• Motivation: addressing the issues of how to parallelize the computation, distribute the data, and handle failures
  • The abstraction is inspired by the map and reduce primitives present in Lisp and many other functional languages
  • Major Contributions: (1) a simple and powerful interface that enables automatic parallelization and distribution of large-scale computations; (2) an implementation of this interface that achieves high performance on large clusters of commodity PCs.

2. Programming Model

Almost everyone is familiar with this.

3. Implementation

  • Environment: large clusters of commodity PCs connected together with switched Ethernet

3.1 Execution Overview

When the user program calls the MapReduce function, the following sequence of actions occurs:

  1. Split the input files into M pieces and start up many copies of the program on a cluster of machines;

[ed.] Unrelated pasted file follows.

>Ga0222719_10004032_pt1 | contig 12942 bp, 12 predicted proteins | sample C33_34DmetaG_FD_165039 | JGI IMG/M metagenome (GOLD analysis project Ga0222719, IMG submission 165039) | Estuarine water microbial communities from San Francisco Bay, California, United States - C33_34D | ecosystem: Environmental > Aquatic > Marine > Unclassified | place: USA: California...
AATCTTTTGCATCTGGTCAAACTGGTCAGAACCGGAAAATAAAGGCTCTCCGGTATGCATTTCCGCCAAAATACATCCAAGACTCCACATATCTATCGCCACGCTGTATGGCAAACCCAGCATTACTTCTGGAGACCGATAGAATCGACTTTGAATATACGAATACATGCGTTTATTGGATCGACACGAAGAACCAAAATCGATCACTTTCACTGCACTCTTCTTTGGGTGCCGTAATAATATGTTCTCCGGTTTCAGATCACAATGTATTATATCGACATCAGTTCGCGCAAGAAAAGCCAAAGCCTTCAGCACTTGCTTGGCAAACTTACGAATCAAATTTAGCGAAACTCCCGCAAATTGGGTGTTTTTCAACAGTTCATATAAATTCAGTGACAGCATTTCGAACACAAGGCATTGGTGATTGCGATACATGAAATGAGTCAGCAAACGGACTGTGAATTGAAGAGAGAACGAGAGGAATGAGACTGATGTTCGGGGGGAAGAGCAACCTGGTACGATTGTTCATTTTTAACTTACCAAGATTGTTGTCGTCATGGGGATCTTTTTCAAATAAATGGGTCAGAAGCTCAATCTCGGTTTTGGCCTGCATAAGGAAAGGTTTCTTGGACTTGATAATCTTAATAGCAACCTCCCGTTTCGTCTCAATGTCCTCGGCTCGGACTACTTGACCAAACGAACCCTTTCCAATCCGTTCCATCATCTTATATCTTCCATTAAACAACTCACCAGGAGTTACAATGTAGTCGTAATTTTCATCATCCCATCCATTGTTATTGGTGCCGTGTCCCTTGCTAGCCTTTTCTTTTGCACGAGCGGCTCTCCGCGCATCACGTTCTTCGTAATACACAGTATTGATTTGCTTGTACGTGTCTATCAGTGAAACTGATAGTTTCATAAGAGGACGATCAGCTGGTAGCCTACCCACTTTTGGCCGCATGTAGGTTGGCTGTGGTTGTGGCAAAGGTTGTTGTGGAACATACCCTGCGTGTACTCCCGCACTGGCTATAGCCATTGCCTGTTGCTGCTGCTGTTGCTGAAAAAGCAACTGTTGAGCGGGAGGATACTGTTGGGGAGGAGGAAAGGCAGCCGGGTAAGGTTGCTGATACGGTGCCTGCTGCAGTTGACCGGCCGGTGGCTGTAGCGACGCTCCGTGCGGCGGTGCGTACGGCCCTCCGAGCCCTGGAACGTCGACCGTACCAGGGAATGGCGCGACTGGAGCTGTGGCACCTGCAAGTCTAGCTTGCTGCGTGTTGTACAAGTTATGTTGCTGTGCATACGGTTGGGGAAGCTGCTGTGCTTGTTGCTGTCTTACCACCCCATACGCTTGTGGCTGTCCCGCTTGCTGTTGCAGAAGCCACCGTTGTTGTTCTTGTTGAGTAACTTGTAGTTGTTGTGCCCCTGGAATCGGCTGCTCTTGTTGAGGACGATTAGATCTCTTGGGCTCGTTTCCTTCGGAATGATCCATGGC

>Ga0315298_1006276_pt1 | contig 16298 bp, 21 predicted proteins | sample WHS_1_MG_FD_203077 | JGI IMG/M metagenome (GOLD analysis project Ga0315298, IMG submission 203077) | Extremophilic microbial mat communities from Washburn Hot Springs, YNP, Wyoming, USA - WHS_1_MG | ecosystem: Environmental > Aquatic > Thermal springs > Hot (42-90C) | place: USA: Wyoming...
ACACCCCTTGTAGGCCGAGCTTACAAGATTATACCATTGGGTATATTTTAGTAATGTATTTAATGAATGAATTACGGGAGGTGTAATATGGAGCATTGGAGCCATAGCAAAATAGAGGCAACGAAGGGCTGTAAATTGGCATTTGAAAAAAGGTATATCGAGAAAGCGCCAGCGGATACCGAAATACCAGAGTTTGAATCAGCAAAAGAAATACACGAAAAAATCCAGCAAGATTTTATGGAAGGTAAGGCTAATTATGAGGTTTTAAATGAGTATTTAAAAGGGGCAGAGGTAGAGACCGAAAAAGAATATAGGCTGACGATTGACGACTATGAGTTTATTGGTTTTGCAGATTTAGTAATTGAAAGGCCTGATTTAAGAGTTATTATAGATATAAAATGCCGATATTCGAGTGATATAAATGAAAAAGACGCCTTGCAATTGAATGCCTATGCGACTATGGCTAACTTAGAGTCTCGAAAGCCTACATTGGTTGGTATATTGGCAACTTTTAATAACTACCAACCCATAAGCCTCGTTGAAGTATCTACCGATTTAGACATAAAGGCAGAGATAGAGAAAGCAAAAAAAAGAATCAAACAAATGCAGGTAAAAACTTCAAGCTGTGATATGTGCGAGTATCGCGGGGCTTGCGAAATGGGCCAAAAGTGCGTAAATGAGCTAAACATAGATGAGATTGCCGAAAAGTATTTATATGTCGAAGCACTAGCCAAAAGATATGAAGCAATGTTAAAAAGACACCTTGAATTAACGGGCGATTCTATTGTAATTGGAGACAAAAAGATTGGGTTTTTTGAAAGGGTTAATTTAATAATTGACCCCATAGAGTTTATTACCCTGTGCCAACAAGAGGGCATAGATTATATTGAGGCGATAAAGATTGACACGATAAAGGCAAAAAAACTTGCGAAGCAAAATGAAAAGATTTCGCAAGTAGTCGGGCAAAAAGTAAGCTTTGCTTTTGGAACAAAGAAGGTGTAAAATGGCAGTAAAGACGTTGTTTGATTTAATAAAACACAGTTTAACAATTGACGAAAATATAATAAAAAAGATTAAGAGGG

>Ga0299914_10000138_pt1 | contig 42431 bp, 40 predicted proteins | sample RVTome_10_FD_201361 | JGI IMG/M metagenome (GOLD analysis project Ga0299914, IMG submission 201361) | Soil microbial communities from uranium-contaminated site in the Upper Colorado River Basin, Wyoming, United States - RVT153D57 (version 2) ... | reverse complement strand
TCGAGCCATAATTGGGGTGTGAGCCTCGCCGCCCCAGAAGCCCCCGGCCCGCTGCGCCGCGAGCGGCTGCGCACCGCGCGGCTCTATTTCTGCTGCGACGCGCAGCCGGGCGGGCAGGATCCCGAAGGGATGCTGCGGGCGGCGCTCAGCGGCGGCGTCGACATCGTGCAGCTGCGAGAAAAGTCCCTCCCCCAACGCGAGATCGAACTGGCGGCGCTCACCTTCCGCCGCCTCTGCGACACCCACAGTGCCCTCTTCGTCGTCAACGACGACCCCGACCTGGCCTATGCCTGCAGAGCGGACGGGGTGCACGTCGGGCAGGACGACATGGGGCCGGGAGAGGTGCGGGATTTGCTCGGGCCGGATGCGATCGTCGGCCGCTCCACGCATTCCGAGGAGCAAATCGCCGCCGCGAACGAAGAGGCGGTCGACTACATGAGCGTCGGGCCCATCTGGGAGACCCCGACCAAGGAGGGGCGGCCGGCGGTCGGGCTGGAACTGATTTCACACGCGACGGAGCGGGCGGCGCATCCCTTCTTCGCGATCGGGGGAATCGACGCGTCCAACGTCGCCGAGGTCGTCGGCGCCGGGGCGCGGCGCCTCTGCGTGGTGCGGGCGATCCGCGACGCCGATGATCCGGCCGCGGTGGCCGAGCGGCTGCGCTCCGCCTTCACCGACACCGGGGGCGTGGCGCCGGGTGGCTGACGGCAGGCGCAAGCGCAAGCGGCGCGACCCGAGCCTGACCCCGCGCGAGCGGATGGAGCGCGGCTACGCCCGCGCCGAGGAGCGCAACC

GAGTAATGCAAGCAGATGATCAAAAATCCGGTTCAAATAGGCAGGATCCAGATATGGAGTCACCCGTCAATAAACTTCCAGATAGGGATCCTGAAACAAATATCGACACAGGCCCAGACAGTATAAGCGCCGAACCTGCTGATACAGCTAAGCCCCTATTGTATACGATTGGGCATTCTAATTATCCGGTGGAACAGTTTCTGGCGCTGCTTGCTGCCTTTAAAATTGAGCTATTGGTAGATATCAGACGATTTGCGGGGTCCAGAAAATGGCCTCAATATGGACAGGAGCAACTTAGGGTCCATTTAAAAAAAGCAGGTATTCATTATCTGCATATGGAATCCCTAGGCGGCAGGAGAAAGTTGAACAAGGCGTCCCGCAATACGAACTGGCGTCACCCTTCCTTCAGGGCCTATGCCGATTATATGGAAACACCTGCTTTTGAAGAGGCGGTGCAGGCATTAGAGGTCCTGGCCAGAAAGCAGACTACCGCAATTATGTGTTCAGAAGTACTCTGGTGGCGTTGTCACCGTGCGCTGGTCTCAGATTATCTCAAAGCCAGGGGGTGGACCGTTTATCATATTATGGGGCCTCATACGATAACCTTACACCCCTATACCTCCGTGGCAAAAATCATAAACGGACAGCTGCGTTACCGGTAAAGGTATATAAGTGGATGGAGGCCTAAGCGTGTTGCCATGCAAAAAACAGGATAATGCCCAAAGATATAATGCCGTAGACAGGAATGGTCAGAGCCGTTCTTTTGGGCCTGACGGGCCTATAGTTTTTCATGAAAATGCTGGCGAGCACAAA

2. There are M map tasks and R reduce tasks to assign. The master picks idle workers and assigns each one a map task or a reduce task;
  3. A worker who is assigned a map task reads the contents of the corresponding input split. It parses key/value pairs out of the input data and passes each pair to the user-defined Map function. The intermediate key/value pairs produced by the Map function are buffered in memory;
  4. Periodically, the buffered pairs are written to local disk, partitioned into R regions by the partitioning function. The locations of these buffered pairs on the local disk are passed back to the master, who is responsible for forwarding these locations to the reduce workers.